A mysterious gray aircraft has spent nearly two weeks flying in circles over Seattle, and we still don’t know exactly why.
The heavily modified USAF CASA CN-235-300 transport aircraft was outfitted with elaborate information-gathering hardware, described in all of its apparent detail by the Drive. The aircraft’s callsign is SPUD21, and was in the air as recently as Friday on one of its patrols. Its equipment includes microwave and ultra-high frequency satellite communications gear, as well as a multitude of cutting-edge sensors. It is unmarked, save for the USAF serial on its tail: 66042. SPUD21 flies its missions out of Boeing Field, operating via Clay Lacy Aviation, rather than Boeing’s military ramp.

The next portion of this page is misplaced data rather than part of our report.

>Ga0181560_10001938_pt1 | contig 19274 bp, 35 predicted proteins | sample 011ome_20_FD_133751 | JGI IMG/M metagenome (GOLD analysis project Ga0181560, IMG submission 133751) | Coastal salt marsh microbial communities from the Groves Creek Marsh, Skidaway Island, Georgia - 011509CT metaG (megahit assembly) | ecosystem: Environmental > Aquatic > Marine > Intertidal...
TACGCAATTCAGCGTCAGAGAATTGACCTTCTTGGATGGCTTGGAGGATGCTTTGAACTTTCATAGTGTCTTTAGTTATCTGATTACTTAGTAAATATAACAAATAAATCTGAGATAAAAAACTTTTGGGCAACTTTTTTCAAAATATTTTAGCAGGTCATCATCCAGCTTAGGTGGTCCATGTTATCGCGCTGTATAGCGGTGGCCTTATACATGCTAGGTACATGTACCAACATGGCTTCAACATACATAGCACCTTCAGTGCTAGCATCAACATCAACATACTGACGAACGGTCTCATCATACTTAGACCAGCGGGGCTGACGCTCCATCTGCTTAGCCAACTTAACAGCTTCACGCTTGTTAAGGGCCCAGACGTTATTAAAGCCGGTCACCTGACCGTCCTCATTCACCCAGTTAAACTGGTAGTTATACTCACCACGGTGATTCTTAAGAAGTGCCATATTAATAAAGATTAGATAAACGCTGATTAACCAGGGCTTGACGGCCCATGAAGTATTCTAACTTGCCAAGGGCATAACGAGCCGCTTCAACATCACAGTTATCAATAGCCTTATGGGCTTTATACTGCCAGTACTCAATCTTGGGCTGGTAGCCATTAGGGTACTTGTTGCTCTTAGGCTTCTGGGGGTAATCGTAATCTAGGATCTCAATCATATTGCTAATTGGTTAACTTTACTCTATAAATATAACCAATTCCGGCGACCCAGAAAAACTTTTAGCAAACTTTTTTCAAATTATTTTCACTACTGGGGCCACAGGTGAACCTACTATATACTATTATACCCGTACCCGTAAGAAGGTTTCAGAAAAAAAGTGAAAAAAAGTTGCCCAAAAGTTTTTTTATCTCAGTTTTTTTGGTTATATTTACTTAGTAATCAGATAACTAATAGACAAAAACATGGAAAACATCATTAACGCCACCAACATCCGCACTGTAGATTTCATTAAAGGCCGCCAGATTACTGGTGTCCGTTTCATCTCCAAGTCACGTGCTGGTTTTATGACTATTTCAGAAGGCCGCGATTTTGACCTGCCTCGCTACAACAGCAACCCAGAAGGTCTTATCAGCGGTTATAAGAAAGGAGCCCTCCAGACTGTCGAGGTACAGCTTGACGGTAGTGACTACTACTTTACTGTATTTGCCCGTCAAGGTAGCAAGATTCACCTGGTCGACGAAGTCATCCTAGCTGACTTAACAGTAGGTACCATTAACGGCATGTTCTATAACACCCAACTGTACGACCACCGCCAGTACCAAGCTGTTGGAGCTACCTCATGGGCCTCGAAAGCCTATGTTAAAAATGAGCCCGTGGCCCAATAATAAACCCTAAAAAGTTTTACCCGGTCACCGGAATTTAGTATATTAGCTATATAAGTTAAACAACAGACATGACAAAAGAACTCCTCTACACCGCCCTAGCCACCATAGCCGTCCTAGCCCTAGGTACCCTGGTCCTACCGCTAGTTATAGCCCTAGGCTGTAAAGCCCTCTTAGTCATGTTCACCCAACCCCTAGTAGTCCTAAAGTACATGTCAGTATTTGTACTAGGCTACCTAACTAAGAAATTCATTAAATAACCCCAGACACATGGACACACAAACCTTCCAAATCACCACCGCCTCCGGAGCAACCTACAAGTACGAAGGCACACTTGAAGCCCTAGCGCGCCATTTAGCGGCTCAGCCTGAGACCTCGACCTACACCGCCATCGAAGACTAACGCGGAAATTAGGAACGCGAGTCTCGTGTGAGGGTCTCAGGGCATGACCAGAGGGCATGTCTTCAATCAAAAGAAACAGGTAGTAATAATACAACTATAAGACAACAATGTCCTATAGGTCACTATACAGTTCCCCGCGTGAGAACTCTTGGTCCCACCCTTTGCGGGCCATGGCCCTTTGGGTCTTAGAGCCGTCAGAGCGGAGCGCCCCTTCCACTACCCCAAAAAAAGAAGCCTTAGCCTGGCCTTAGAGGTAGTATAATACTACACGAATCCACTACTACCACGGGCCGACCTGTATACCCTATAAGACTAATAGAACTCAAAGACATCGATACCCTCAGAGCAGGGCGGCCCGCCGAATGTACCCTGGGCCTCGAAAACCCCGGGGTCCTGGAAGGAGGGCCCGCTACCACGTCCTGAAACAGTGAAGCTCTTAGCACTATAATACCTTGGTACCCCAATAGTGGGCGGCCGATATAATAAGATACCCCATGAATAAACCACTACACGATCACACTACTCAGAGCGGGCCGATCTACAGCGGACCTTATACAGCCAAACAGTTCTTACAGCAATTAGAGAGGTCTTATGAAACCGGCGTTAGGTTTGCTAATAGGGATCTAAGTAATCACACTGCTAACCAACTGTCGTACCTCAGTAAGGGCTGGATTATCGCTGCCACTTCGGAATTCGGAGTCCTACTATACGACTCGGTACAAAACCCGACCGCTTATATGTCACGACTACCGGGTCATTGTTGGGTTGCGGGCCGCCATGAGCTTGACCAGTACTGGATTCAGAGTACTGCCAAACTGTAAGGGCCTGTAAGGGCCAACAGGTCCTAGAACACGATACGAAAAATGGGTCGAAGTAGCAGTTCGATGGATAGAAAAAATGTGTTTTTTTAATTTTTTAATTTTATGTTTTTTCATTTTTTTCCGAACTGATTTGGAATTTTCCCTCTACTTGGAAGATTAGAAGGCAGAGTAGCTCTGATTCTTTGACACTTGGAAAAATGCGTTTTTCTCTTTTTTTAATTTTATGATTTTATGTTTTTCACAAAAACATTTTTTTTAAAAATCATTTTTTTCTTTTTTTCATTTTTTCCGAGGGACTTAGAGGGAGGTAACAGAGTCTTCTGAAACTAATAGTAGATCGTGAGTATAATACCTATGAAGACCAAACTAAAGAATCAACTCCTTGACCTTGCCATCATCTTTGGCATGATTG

So far, no military organization has claimed responsibility for the CN-235. Neither U.S. Northern Command (NORTHCOM), nor Joint Task Force-North (JTF-N) are tracking the aircraft or its mission, according to their respective officers of public affairs. The U.S. Air Force Special Operations Command (AFSOC) has not determined whether SPUD21 belongs to one of its units, and U.S. Special Operations Command (SOCOM) merely forwarded the question back to AFSOC.
The Drive pursued the question of “basic ownership” until they hit a Pentagon-shaped wall. And while the Pentagon did not provide them with any useful information, it does appear that the aircraft is most likely being used in some sort of secret testing, or military exercise. As it happens, this CN-235 is associated with five others in similar configurations, previously used by the Air Force’s top secret 427th Special Operations Squadron.
For now, that is as much as we know. Whoever is controlling SPUD21 remains elusive, and its peculiar behaviors are no easier to discern now than when it was first sighted over the Emerald City.
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